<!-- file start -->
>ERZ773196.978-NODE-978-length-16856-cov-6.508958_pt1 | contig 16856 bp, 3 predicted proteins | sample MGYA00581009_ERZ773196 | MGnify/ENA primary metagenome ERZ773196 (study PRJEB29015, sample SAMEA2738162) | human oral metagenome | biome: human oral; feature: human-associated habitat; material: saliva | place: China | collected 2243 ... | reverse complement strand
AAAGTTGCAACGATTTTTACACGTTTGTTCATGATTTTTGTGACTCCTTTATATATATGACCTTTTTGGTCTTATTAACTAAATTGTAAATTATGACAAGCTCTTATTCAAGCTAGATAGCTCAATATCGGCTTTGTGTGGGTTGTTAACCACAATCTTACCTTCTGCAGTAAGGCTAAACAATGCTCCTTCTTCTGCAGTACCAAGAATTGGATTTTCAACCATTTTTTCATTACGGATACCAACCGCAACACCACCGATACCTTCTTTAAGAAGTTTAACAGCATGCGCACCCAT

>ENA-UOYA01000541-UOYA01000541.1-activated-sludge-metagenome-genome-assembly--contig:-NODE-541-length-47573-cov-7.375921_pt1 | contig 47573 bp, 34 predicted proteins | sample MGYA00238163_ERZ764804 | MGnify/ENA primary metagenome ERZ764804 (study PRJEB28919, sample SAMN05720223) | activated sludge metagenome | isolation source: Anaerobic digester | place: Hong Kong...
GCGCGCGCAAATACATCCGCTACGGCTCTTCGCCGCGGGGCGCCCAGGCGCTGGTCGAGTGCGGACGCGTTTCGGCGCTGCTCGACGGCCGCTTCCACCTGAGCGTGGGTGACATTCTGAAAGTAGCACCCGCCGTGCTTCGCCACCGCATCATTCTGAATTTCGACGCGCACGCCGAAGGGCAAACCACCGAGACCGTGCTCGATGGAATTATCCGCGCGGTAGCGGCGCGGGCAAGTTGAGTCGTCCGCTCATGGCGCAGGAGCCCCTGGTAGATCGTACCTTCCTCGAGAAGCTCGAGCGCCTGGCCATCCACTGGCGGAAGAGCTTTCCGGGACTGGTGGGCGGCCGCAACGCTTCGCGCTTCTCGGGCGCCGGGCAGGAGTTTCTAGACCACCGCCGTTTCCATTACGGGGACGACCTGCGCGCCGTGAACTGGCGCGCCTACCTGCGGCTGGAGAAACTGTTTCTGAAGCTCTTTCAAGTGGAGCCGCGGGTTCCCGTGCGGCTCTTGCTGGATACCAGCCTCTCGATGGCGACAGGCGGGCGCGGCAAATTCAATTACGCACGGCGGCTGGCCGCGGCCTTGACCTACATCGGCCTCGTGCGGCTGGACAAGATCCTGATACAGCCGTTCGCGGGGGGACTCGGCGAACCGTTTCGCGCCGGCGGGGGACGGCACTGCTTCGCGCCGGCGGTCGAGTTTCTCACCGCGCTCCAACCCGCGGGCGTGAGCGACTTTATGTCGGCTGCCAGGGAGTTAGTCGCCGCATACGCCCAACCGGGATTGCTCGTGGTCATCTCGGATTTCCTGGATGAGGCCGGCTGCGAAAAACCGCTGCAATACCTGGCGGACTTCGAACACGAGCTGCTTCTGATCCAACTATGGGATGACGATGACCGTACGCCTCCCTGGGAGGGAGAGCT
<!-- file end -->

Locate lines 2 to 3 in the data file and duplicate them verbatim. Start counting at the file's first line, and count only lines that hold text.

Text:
AAAGTTGCAACGATTTTTACACGTTTGTTCATGATTTTTGTGACTCCTTTATATATATGACCTTTTTGGTCTTATTAACTAAATTGTAAATTATGACAAGCTCTTATTCAAGCTAGATAGCTCAATATCGGCTTTGTGTGGGTTGTTAACCACAATCTTACCTTCTGCAGTAAGGCTAAACAATGCTCCTTCTTCTGCAGTACCAAGAATTGGATTTTCAACCATTTTTTCATTACGGATACCAACCGCAACACCACCGATACCTTCTTTAAGAAGTTTAACAGCATGCGCACCCAT

>ENA-UOYA01000541-UOYA01000541.1-activated-sludge-metagenome-genome-assembly--contig:-NODE-541-length-47573-cov-7.375921_pt1 | contig 47573 bp, 34 predicted proteins | sample MGYA00238163_ERZ764804 | MGnify/ENA primary metagenome ERZ764804 (study PRJEB28919, sample SAMN05720223) | activated sludge metagenome | isolation source: Anaerobic digester | place: Hong Kong...